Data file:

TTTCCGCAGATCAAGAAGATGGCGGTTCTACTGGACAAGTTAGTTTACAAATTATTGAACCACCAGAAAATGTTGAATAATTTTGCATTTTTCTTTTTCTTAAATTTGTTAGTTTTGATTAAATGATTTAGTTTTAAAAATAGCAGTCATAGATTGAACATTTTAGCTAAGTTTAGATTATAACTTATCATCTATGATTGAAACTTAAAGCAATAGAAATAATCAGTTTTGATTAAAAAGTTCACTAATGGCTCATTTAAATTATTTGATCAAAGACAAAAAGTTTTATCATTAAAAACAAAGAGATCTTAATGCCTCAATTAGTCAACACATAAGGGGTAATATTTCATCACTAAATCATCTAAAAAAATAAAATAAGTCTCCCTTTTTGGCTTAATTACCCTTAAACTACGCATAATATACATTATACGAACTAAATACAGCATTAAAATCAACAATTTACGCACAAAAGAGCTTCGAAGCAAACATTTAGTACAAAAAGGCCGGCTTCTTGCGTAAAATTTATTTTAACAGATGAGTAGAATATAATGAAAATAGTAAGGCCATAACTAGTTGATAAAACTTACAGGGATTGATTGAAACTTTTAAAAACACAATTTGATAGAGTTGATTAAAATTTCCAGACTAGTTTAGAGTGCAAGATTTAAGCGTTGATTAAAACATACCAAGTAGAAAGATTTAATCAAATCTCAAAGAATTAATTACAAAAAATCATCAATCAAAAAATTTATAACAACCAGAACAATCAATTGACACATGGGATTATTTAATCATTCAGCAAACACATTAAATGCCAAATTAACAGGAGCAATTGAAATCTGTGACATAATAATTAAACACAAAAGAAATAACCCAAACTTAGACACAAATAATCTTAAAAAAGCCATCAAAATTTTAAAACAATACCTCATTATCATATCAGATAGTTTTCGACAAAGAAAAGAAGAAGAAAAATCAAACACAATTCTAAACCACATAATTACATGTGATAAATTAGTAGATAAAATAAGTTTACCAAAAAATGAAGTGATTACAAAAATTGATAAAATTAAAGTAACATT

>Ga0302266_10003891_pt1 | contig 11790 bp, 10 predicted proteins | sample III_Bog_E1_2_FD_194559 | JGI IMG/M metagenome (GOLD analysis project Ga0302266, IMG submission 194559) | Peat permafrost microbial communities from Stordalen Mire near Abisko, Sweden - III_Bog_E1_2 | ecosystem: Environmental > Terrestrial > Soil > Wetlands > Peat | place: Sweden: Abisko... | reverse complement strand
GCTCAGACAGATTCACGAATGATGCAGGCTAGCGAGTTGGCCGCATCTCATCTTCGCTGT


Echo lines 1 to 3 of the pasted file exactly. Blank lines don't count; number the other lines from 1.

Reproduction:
TTTCCGCAGATCAAGAAGATGGCGGTTCTACTGGACAAGTTAGTTTACAAATTATTGAACCACCAGAAAATGTTGAATAATTTTGCATTTTTCTTTTTCTTAAATTTGTTAGTTTTGATTAAATGATTTAGTTTTAAAAATAGCAGTCATAGATTGAACATTTTAGCTAAGTTTAGATTATAACTTATCATCTATGATTGAAACTTAAAGCAATAGAAATAATCAGTTTTGATTAAAAAGTTCACTAATGGCTCATTTAAATTATTTGATCAAAGACAAAAAGTTTTATCATTAAAAACAAAGAGATCTTAATGCCTCAATTAGTCAACACATAAGGGGTAATATTTCATCACTAAATCATCTAAAAAAATAAAATAAGTCTCCCTTTTTGGCTTAATTACCCTTAAACTACGCATAATATACATTATACGAACTAAATACAGCATTAAAATCAACAATTTACGCACAAAAGAGCTTCGAAGCAAACATTTAGTACAAAAAGGCCGGCTTCTTGCGTAAAATTTATTTTAACAGATGAGTAGAATATAATGAAAATAGTAAGGCCATAACTAGTTGATAAAACTTACAGGGATTGATTGAAACTTTTAAAAACACAATTTGATAGAGTTGATTAAAATTTCCAGACTAGTTTAGAGTGCAAGATTTAAGCGTTGATTAAAACATACCAAGTAGAAAGATTTAATCAAATCTCAAAGAATTAATTACAAAAAATCATCAATCAAAAAATTTATAACAACCAGAACAATCAATTGACACATGGGATTATTTAATCATTCAGCAAACACATTAAATGCCAAATTAACAGGAGCAATTGAAATCTGTGACATAATAATTAAACACAAAAGAAATAACCCAAACTTAGACACAAATAATCTTAAAAAAGCCATCAAAATTTTAAAACAATACCTCATTATCATATCAGATAGTTTTCGACAAAGAAAAGAAGAAGAAAAATCAAACACAATTCTAAACCACATAATTACATGTGATAAATTAGTAGATAAAATAAGTTTACCAAAAAATGAAGTGATTACAAAAATTGATAAAATTAAAGTAACATT

>Ga0302266_10003891_pt1 | contig 11790 bp, 10 predicted proteins | sample III_Bog_E1_2_FD_194559 | JGI IMG/M metagenome (GOLD analysis project Ga0302266, IMG submission 194559) | Peat permafrost microbial communities from Stordalen Mire near Abisko, Sweden - III_Bog_E1_2 | ecosystem: Environmental > Terrestrial > Soil > Wetlands > Peat | place: Sweden: Abisko... | reverse complement strand
GCTCAGACAGATTCACGAATGATGCAGGCTAGCGAGTTGGCCGCATCTCATCTTCGCTGT